One positive test leads to the entrance of the Marijuana Program for players, and a second positive test results in a $25,000 fine (as opposed to the ten-game suspension in the NFL, a league that plays 16 games a year). A third positive test will cost you a five-game suspension, and any further positive test adds another five games to the initial count.

To date, no NBA player has made it past step three. The league isn’t as strident or exacting in its tests, which can be random, but in a league with 400-odd players straining knees and backs from year to year the idea that nobody has hit the ten-game rank is rather remarkable.

Steve Kerr is and will remain a remarkable case. A five-time champion as a player, he led the Warriors to the NBA title as coach in 2014-15 during his rookie season on the sideline. The back pain that crept up on him throughout that postseason run finally necessitated in Kerr undergoing offseason surgery soon after the team’s title run. A second surgery to clear up complications resulted in a leak of spinal fluid that led to Kerr taking a leave of absence from the Warriors that stretched nearly four months.

The pain persists, though, for the NBA’s Coach of the Month in November. And the typical handful of pain pills just doesn’t seem as safe an alternative:

“I know enough, especially over the last couple years, having gone through my own bout with chronic pain, I know enough about this stuff – Vicodin is not good for you,” said Kerr, who still has experiences discomfort. “It’s way worse for you than pot, especially if you’re looking for a painkiller and you’re talking about medicinal marijuana, the different strains what they’re able to do with it as a pain reliever.”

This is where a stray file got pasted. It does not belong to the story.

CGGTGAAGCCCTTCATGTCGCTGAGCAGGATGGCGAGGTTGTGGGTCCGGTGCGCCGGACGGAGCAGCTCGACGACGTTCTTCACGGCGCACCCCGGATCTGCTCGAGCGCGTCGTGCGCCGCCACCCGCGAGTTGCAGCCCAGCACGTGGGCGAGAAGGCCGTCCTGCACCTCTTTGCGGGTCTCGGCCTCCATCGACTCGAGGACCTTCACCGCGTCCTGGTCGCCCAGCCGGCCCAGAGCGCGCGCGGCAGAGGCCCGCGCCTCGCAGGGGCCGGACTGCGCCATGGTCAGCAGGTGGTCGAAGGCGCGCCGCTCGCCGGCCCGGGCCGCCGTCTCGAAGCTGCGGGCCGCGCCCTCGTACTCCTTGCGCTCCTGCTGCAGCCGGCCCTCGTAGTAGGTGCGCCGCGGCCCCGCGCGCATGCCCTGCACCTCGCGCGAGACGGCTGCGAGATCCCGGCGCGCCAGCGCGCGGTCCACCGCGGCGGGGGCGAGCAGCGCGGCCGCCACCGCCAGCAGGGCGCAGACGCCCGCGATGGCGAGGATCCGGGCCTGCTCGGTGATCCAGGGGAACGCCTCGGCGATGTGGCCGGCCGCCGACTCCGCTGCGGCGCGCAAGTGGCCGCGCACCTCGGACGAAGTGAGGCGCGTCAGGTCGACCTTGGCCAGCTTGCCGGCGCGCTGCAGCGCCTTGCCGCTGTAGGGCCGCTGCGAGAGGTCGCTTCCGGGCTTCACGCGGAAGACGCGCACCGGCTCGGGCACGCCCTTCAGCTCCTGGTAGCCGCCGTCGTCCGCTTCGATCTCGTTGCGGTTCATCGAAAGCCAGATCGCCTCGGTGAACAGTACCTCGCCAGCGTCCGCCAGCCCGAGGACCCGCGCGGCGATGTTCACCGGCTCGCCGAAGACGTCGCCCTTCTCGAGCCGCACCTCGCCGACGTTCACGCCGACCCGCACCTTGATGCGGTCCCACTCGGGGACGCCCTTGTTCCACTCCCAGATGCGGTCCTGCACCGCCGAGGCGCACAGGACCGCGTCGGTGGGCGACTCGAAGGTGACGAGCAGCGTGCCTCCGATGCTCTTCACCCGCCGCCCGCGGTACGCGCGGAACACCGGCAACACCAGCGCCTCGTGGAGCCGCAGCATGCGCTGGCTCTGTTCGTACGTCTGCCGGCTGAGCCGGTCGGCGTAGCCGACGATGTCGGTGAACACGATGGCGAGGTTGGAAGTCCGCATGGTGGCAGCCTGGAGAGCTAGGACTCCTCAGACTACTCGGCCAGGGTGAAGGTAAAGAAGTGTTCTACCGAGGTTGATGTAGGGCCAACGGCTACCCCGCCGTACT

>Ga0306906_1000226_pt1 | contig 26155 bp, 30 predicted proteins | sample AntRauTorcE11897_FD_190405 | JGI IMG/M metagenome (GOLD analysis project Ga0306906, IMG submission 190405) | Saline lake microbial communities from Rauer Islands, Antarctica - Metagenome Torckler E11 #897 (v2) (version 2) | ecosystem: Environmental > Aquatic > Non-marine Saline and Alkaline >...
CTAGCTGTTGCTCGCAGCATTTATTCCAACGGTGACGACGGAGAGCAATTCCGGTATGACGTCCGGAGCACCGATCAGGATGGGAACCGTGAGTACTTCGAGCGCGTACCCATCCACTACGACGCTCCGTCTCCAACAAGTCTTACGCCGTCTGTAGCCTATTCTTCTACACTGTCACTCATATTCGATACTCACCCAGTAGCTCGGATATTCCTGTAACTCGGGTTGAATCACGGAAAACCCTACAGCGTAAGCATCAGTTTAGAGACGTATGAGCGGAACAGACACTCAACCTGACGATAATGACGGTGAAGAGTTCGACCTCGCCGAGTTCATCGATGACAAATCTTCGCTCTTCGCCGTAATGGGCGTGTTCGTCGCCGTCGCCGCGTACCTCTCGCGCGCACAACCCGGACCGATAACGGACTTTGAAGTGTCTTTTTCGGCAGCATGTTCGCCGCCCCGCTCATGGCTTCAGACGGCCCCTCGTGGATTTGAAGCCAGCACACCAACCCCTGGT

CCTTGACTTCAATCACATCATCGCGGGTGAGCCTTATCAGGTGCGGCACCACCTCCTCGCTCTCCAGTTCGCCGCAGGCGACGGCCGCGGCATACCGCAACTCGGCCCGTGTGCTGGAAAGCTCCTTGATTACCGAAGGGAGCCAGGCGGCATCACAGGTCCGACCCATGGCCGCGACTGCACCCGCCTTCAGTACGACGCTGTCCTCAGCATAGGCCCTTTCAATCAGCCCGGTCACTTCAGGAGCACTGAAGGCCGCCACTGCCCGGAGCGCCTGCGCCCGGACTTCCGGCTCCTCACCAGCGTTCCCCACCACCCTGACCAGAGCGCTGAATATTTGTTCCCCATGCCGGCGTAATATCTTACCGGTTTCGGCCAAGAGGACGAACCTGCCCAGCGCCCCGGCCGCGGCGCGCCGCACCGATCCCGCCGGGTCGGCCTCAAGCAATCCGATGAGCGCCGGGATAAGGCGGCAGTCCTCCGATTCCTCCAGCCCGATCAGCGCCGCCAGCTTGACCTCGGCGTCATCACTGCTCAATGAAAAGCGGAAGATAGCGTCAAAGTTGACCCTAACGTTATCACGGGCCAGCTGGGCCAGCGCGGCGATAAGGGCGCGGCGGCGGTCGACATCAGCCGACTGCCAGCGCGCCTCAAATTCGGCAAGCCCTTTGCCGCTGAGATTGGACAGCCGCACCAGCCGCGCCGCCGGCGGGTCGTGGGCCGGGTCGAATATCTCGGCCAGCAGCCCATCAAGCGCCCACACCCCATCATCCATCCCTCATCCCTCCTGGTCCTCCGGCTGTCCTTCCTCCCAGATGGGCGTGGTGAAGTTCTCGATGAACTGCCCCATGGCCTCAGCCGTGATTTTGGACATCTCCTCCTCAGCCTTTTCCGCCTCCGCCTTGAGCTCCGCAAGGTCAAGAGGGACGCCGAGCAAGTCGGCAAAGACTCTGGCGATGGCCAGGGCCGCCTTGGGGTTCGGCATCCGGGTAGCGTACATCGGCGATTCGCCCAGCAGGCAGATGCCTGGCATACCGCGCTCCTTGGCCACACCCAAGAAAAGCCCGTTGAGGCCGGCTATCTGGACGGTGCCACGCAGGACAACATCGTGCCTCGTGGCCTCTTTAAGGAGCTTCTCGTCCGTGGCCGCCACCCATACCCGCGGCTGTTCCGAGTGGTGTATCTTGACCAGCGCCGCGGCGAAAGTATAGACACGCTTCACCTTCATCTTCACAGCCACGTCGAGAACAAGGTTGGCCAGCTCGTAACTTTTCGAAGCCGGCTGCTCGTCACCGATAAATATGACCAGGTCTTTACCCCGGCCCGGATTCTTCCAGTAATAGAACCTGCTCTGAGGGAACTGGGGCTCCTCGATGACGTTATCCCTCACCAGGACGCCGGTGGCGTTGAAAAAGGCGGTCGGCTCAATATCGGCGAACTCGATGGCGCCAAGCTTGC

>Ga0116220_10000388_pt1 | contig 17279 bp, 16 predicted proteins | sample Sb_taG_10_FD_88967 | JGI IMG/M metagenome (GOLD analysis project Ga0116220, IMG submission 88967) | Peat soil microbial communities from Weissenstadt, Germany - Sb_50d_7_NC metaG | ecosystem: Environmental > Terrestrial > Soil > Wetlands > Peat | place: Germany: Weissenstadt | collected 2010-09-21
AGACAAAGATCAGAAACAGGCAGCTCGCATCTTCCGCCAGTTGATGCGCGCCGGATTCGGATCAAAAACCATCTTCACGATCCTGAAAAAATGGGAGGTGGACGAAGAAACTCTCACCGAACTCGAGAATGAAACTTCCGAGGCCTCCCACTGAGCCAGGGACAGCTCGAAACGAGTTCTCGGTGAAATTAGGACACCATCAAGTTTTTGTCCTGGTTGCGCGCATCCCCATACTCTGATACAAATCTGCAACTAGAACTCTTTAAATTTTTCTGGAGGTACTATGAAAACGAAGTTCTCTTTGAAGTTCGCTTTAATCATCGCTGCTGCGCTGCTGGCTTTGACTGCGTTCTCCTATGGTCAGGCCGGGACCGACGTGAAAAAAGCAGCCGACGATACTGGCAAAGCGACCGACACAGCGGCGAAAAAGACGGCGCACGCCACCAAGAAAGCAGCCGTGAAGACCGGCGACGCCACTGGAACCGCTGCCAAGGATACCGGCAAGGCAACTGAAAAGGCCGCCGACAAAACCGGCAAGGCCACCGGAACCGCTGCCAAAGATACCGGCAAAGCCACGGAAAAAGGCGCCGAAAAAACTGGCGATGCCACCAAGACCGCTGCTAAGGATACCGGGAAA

This doesn’t mean Vicodin, or downing a 12-pack of lager, is ineffectual. Repeated use, as many have found, just isn’t prudent.

Kerr, in the podcast, went on:

“I would hope,” Kerr said, “especially for these NFL guys, who are basically involved in a car wreck every Sunday – and maybe four days later, the following Thursday, which is another insane thing the NFL does – I would hope that league will come to its senses and institute a different sort of program where they can help these guys get healthier rather than getting hooked on these painkillers.”

To date, Kerr is the first NBA head coach to have admitted to pot use, though a look around the league (reporters are probably readying their notebooks in the face of the league’s more candid sideline stalkers) would probably reveal more and more head coaches have used (or, shock horror, are still using) marijuana to combat pain that could linger over from a coach’s playing career, as 17 of the league’s 30 coaches have some pro playing experience.

Or, perhaps, some NBA coaches just like a bit of recreation use in their easy chair while ‘Court and Spark’ plays in the living room. An exercise they would no doubt prefer their players, whose usual post-game comedown alternative is usually presented in the form of a bouncing club and bottle service, emulate if need be.

The sad takeaway, in a culture that isn’t as fearful of cannabis as it used to be, is that one of the NBA’s leading lights remains in pain despite his team’s continued success, and after two significant surgeries.

Steve Kerr has put on a brave face, he’s dutifully showed up to work with the Warriors and we appreciate his candor and thoughts in this podcast.

What we really need to figure out is a way for this subject not to come up. Not because the NBA doesn’t need to have its big Pot Conversation, it does. But because we need to find a way for Steve Kerr to move from day to day pain-free.

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Kelly Dwyer is an editor for Ball Don’t Lie on Yahoo Sports. Have a tip? Email him at or follow him on Twitter!